Embracing Winter

 

 

 

The Warehouse Gallery

February 13 – March 31, 2007

 

Playful, interactive exhibition of knitted sculpture, psychedelic video,
sly photography, crisp audio works by American, Canadian, Italian artists


Staging the coldest season as a playground for imagination, The Warehouse Gallery presents Embracing Winter, a group exhibition featuring knitted sculpture, psychedelic video, interactive displays, sly photography, and crisp audio and book works by American, Canadian and Italian artists. The show is on view Feb. 13 through March 31 and accompanied by a Hot Cocoa Reception on Feb. 15, Lunchtime Talks by exhibition artists and an earth scientist on Feb. 16, and an Experimental Film Screening on March 8.

“As technology advances, our concept of physical comfort becomes increasingly narrow and artificially mediated,” remarks gallery director Astria Suparak. “We can program thermostats to the degree, swim in heated pools in the winter, and ice skate in tropical regions. We prefer to encounter the seasons as an aesthetic experience, when convenient, within the self-created myth of a weatherless society. Traces of snowfall are quickly removed from city streets while windows remain decorated with impossibly gigantic paper snowflakes.” As Mirko Zardini of the Canadian Centre for Architecture writes, “Forgetting the climate, ignoring it, or trying to eliminate it from urban reality and our imagination not only deprives us of the pleasure of different seasons, which foster agreeable as well as disagreeable situations and conditions, but inevitably leads to unexpected confrontations with the more dramatic consequences of weather.”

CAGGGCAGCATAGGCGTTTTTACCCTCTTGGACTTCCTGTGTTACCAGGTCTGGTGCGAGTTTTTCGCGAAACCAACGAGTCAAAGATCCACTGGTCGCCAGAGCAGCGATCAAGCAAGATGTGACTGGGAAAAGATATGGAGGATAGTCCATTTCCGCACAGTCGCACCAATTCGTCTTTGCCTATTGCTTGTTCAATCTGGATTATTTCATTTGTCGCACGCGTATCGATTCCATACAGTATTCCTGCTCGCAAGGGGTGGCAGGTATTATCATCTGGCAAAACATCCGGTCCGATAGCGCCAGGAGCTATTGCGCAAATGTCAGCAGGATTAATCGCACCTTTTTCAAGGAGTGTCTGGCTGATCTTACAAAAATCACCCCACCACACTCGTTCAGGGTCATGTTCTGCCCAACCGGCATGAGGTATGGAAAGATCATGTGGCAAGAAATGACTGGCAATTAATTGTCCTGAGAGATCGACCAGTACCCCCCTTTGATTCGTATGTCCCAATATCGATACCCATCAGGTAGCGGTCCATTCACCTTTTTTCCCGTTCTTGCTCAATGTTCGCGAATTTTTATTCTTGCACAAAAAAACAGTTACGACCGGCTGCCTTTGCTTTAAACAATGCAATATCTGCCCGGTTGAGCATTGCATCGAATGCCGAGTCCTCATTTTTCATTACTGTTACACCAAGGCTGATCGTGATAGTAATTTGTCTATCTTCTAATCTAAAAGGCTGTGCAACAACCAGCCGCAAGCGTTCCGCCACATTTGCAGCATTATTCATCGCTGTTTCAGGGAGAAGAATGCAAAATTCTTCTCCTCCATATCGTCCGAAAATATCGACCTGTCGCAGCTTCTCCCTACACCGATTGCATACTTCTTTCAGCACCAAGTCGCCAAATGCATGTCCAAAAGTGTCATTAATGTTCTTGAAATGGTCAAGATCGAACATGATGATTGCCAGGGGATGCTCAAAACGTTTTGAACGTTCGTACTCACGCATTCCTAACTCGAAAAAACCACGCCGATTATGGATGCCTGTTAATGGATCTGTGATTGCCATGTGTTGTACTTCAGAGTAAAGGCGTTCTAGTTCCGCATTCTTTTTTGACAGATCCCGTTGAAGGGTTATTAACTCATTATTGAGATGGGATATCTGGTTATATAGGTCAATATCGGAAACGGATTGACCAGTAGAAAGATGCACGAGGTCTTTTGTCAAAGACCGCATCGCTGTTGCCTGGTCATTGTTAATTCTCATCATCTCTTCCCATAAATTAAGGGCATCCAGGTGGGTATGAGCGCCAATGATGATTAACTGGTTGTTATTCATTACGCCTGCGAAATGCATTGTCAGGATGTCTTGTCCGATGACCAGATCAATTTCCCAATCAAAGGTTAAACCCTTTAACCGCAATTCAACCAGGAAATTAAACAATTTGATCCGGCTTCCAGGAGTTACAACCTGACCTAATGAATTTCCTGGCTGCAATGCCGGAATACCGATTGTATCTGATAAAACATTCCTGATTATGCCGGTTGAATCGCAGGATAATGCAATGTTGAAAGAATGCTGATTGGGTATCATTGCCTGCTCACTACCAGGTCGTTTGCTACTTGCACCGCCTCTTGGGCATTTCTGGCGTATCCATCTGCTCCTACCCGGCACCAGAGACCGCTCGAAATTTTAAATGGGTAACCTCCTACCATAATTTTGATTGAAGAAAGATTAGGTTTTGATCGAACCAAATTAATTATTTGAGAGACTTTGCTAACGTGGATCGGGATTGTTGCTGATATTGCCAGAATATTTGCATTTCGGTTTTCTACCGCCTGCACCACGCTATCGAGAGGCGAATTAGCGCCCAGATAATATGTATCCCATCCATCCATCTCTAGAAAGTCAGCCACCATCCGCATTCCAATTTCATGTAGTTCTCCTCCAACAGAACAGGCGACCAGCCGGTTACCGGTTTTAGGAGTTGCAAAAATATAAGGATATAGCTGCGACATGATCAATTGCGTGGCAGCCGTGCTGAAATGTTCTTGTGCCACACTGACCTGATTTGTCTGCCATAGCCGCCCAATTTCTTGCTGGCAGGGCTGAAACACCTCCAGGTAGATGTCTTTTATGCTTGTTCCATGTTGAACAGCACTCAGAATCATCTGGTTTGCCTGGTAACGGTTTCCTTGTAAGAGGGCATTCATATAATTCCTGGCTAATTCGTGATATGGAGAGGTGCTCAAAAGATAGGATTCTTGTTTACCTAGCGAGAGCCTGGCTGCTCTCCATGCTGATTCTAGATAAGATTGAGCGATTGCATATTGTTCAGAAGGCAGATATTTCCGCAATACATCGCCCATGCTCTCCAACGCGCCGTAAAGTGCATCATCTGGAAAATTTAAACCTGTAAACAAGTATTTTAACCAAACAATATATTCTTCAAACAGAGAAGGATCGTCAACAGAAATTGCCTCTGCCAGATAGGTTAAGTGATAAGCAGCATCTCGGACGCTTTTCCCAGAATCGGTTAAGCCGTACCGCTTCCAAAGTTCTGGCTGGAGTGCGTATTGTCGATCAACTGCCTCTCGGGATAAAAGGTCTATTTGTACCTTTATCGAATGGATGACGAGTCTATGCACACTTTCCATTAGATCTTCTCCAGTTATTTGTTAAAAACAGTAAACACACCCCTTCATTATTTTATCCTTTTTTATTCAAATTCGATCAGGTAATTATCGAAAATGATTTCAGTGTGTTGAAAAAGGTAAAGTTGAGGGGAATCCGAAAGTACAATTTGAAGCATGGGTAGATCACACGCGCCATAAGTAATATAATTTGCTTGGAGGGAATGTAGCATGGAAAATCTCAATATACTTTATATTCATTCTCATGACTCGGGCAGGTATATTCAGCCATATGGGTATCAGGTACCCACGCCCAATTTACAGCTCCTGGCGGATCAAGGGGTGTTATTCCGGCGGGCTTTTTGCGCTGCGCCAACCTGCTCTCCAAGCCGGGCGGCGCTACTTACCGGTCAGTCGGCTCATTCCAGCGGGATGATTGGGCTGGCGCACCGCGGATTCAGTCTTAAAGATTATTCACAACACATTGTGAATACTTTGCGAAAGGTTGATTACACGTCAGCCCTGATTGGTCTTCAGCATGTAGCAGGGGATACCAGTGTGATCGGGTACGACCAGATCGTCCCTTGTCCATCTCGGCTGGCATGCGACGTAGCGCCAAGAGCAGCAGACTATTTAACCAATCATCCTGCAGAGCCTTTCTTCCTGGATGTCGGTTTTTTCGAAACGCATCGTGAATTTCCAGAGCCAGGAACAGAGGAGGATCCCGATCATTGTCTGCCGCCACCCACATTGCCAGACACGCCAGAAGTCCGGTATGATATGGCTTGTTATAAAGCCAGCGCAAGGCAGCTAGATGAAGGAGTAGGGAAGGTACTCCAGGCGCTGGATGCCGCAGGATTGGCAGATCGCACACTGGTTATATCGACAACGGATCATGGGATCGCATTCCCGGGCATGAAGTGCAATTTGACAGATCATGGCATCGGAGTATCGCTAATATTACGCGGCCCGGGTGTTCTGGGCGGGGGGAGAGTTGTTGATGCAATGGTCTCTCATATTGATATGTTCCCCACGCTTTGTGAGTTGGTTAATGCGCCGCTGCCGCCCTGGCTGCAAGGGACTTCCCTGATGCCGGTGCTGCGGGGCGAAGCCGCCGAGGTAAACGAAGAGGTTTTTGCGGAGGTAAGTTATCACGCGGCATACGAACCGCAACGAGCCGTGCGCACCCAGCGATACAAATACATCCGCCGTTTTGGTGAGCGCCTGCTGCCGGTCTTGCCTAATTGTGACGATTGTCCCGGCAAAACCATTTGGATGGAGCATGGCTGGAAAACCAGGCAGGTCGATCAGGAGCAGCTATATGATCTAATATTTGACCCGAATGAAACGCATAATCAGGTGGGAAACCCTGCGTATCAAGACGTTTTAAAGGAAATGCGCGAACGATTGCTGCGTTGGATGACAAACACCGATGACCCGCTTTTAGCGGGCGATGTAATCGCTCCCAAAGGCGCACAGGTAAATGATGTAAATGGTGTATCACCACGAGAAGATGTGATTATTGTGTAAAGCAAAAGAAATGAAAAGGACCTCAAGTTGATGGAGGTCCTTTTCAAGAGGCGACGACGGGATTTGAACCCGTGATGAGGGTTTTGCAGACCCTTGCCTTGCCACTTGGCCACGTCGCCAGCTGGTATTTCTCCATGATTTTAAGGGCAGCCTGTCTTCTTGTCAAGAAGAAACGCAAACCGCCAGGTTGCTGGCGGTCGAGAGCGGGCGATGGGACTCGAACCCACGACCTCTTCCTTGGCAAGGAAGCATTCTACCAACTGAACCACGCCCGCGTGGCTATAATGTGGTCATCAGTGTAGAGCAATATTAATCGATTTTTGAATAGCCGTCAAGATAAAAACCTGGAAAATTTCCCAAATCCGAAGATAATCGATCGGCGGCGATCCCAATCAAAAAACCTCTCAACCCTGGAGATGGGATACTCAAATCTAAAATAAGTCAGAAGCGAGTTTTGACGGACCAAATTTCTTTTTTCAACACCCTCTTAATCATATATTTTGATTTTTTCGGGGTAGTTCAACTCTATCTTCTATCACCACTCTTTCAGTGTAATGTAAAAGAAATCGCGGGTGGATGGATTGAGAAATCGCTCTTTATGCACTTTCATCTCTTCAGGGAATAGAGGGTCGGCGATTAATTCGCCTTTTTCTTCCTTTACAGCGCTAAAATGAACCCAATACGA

Syracuse is the perennial winner of the Golden Snowball Award, for the most snowfall in New York State. Embracing Winter celebrates this crystallized precipitation as the key to a delightful set of activities, and as an ephemeral filter to make ordinary surroundings new again.